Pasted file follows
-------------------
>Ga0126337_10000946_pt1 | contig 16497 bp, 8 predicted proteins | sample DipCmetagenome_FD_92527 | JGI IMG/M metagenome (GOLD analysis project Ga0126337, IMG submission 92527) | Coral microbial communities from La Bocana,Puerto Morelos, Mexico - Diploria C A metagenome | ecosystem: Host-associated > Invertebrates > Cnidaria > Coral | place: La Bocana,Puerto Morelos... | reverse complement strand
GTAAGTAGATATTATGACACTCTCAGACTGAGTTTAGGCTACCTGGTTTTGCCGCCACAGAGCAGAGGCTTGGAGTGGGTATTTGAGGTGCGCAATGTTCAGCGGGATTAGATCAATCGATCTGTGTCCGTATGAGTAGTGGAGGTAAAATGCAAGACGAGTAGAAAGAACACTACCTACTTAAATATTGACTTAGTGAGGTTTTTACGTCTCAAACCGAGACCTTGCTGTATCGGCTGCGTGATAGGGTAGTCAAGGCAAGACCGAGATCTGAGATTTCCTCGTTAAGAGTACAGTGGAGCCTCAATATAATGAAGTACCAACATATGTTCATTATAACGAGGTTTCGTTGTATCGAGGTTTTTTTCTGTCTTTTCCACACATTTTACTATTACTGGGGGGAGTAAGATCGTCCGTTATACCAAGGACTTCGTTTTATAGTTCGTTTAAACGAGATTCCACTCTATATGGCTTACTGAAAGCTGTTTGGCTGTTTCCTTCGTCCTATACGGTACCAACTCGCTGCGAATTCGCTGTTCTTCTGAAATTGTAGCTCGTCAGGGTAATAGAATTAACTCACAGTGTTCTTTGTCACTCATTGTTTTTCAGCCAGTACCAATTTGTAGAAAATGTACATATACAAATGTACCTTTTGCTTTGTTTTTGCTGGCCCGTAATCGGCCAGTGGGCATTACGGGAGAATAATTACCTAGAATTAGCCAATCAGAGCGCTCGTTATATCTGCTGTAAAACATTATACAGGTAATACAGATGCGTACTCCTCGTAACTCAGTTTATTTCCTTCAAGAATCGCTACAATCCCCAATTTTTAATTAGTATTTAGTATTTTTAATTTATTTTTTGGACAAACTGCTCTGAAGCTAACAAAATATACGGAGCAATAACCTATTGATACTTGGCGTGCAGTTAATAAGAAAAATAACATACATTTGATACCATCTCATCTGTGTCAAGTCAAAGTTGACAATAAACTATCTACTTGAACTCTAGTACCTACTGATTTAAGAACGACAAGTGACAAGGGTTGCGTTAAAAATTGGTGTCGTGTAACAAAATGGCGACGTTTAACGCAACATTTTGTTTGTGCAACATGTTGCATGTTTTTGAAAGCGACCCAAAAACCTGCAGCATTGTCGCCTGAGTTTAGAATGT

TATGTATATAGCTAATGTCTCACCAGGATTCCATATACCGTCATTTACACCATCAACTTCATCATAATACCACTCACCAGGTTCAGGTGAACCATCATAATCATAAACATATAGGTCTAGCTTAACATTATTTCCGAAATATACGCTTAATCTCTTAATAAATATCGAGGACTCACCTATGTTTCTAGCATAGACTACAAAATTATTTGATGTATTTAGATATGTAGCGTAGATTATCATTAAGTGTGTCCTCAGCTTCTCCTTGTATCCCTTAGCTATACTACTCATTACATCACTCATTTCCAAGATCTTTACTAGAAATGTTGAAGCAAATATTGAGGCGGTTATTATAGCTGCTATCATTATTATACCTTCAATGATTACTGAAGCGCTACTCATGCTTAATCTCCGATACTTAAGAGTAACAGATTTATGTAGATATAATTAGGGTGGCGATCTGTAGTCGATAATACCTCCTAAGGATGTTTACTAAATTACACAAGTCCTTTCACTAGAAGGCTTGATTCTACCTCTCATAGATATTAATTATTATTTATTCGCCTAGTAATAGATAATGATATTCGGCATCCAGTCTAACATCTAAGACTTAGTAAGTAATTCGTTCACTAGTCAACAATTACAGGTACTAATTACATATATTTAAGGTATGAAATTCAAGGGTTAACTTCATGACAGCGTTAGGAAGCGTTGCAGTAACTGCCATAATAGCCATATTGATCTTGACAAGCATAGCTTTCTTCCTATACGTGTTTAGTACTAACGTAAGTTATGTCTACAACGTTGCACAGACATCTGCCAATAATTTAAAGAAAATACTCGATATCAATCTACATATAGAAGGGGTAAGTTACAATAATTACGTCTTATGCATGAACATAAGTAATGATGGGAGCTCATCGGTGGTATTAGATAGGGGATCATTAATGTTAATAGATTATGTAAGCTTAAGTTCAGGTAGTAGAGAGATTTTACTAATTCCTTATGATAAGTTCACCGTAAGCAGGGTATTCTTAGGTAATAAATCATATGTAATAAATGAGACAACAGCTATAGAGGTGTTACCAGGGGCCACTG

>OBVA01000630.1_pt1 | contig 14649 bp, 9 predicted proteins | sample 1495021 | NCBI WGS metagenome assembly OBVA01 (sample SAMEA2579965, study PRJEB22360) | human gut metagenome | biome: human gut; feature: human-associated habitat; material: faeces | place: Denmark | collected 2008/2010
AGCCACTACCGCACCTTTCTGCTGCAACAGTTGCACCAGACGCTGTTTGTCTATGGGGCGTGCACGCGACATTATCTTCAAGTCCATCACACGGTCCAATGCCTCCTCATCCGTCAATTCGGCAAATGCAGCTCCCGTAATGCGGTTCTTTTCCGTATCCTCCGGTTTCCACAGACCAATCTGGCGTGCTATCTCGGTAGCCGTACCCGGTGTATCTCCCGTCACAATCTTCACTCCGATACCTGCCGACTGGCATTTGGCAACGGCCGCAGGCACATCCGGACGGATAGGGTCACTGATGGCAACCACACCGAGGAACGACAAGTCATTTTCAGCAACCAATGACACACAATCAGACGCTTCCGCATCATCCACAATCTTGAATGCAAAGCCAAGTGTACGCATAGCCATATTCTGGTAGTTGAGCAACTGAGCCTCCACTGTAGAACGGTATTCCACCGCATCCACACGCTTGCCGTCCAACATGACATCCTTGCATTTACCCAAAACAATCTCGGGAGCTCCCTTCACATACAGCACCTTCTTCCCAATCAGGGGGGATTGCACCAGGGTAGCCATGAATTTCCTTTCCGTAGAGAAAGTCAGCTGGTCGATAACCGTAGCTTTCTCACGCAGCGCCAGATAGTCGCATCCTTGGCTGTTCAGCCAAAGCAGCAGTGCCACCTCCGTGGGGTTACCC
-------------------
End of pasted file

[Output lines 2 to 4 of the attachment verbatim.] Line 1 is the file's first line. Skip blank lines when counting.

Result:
GTAAGTAGATATTATGACACTCTCAGACTGAGTTTAGGCTACCTGGTTTTGCCGCCACAGAGCAGAGGCTTGGAGTGGGTATTTGAGGTGCGCAATGTTCAGCGGGATTAGATCAATCGATCTGTGTCCGTATGAGTAGTGGAGGTAAAATGCAAGACGAGTAGAAAGAACACTACCTACTTAAATATTGACTTAGTGAGGTTTTTACGTCTCAAACCGAGACCTTGCTGTATCGGCTGCGTGATAGGGTAGTCAAGGCAAGACCGAGATCTGAGATTTCCTCGTTAAGAGTACAGTGGAGCCTCAATATAATGAAGTACCAACATATGTTCATTATAACGAGGTTTCGTTGTATCGAGGTTTTTTTCTGTCTTTTCCACACATTTTACTATTACTGGGGGGAGTAAGATCGTCCGTTATACCAAGGACTTCGTTTTATAGTTCGTTTAAACGAGATTCCACTCTATATGGCTTACTGAAAGCTGTTTGGCTGTTTCCTTCGTCCTATACGGTACCAACTCGCTGCGAATTCGCTGTTCTTCTGAAATTGTAGCTCGTCAGGGTAATAGAATTAACTCACAGTGTTCTTTGTCACTCATTGTTTTTCAGCCAGTACCAATTTGTAGAAAATGTACATATACAAATGTACCTTTTGCTTTGTTTTTGCTGGCCCGTAATCGGCCAGTGGGCATTACGGGAGAATAATTACCTAGAATTAGCCAATCAGAGCGCTCGTTATATCTGCTGTAAAACATTATACAGGTAATACAGATGCGTACTCCTCGTAACTCAGTTTATTTCCTTCAAGAATCGCTACAATCCCCAATTTTTAATTAGTATTTAGTATTTTTAATTTATTTTTTGGACAAACTGCTCTGAAGCTAACAAAATATACGGAGCAATAACCTATTGATACTTGGCGTGCAGTTAATAAGAAAAATAACATACATTTGATACCATCTCATCTGTGTCAAGTCAAAGTTGACAATAAACTATCTACTTGAACTCTAGTACCTACTGATTTAAGAACGACAAGTGACAAGGGTTGCGTTAAAAATTGGTGTCGTGTAACAAAATGGCGACGTTTAACGCAACATTTTGTTTGTGCAACATGTTGCATGTTTTTGAAAGCGACCCAAAAACCTGCAGCATTGTCGCCTGAGTTTAGAATGT

TATGTATATAGCTAATGTCTCACCAGGATTCCATATACCGTCATTTACACCATCAACTTCATCATAATACCACTCACCAGGTTCAGGTGAACCATCATAATCATAAACATATAGGTCTAGCTTAACATTATTTCCGAAATATACGCTTAATCTCTTAATAAATATCGAGGACTCACCTATGTTTCTAGCATAGACTACAAAATTATTTGATGTATTTAGATATGTAGCGTAGATTATCATTAAGTGTGTCCTCAGCTTCTCCTTGTATCCCTTAGCTATACTACTCATTACATCACTCATTTCCAAGATCTTTACTAGAAATGTTGAAGCAAATATTGAGGCGGTTATTATAGCTGCTATCATTATTATACCTTCAATGATTACTGAAGCGCTACTCATGCTTAATCTCCGATACTTAAGAGTAACAGATTTATGTAGATATAATTAGGGTGGCGATCTGTAGTCGATAATACCTCCTAAGGATGTTTACTAAATTACACAAGTCCTTTCACTAGAAGGCTTGATTCTACCTCTCATAGATATTAATTATTATTTATTCGCCTAGTAATAGATAATGATATTCGGCATCCAGTCTAACATCTAAGACTTAGTAAGTAATTCGTTCACTAGTCAACAATTACAGGTACTAATTACATATATTTAAGGTATGAAATTCAAGGGTTAACTTCATGACAGCGTTAGGAAGCGTTGCAGTAACTGCCATAATAGCCATATTGATCTTGACAAGCATAGCTTTCTTCCTATACGTGTTTAGTACTAACGTAAGTTATGTCTACAACGTTGCACAGACATCTGCCAATAATTTAAAGAAAATACTCGATATCAATCTACATATAGAAGGGGTAAGTTACAATAATTACGTCTTATGCATGAACATAAGTAATGATGGGAGCTCATCGGTGGTATTAGATAGGGGATCATTAATGTTAATAGATTATGTAAGCTTAAGTTCAGGTAGTAGAGAGATTTTACTAATTCCTTATGATAAGTTCACCGTAAGCAGGGTATTCTTAGGTAATAAATCATATGTAATAAATGAGACAACAGCTATAGAGGTGTTACCAGGGGCCACTG

>OBVA01000630.1_pt1 | contig 14649 bp, 9 predicted proteins | sample 1495021 | NCBI WGS metagenome assembly OBVA01 (sample SAMEA2579965, study PRJEB22360) | human gut metagenome | biome: human gut; feature: human-associated habitat; material: faeces | place: Denmark | collected 2008/2010